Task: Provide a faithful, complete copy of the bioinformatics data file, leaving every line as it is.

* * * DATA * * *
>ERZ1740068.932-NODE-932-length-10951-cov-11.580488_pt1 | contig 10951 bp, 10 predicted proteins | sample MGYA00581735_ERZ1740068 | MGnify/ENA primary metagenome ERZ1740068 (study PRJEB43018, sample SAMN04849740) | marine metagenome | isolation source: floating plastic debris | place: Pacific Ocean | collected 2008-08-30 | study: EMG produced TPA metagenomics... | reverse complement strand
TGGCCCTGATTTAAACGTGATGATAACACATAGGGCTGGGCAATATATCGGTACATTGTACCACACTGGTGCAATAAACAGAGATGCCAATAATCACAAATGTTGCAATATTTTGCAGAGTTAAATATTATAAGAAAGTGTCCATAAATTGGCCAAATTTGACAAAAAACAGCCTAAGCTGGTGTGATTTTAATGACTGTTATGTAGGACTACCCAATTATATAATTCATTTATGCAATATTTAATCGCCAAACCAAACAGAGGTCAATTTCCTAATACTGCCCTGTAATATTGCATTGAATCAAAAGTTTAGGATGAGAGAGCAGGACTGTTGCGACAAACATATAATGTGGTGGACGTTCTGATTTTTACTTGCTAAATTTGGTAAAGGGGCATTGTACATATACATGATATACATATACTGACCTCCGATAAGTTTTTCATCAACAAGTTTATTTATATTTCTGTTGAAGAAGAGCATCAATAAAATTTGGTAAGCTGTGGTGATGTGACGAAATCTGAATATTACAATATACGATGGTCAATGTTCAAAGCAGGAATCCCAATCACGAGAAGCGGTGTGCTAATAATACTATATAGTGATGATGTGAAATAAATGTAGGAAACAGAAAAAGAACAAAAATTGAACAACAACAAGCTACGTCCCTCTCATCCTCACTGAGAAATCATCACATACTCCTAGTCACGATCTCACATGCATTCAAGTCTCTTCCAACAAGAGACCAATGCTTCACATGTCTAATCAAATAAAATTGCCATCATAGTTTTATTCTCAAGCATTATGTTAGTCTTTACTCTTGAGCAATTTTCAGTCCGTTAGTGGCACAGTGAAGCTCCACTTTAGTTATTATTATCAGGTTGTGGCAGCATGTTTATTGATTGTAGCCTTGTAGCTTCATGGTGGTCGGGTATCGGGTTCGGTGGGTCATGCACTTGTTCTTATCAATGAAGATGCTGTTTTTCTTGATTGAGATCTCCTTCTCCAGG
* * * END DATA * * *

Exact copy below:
>ERZ1740068.932-NODE-932-length-10951-cov-11.580488_pt1 | contig 10951 bp, 10 predicted proteins | sample MGYA00581735_ERZ1740068 | MGnify/ENA primary metagenome ERZ1740068 (study PRJEB43018, sample SAMN04849740) | marine metagenome | isolation source: floating plastic debris | place: Pacific Ocean | collected 2008-08-30 | study: EMG produced TPA metagenomics... | reverse complement strand
TGGCCCTGATTTAAACGTGATGATAACACATAGGGCTGGGCAATATATCGGTACATTGTACCACACTGGTGCAATAAACAGAGATGCCAATAATCACAAATGTTGCAATATTTTGCAGAGTTAAATATTATAAGAAAGTGTCCATAAATTGGCCAAATTTGACAAAAAACAGCCTAAGCTGGTGTGATTTTAATGACTGTTATGTAGGACTACCCAATTATATAATTCATTTATGCAATATTTAATCGCCAAACCAAACAGAGGTCAATTTCCTAATACTGCCCTGTAATATTGCATTGAATCAAAAGTTTAGGATGAGAGAGCAGGACTGTTGCGACAAACATATAATGTGGTGGACGTTCTGATTTTTACTTGCTAAATTTGGTAAAGGGGCATTGTACATATACATGATATACATATACTGACCTCCGATAAGTTTTTCATCAACAAGTTTATTTATATTTCTGTTGAAGAAGAGCATCAATAAAATTTGGTAAGCTGTGGTGATGTGACGAAATCTGAATATTACAATATACGATGGTCAATGTTCAAAGCAGGAATCCCAATCACGAGAAGCGGTGTGCTAATAATACTATATAGTGATGATGTGAAATAAATGTAGGAAACAGAAAAAGAACAAAAATTGAACAACAACAAGCTACGTCCCTCTCATCCTCACTGAGAAATCATCACATACTCCTAGTCACGATCTCACATGCATTCAAGTCTCTTCCAACAAGAGACCAATGCTTCACATGTCTAATCAAATAAAATTGCCATCATAGTTTTATTCTCAAGCATTATGTTAGTCTTTACTCTTGAGCAATTTTCAGTCCGTTAGTGGCACAGTGAAGCTCCACTTTAGTTATTATTATCAGGTTGTGGCAGCATGTTTATTGATTGTAGCCTTGTAGCTTCATGGTGGTCGGGTATCGGGTTCGGTGGGTCATGCACTTGTTCTTATCAATGAAGATGCTGTTTTTCTTGATTGAGATCTCCTTCTCCAGG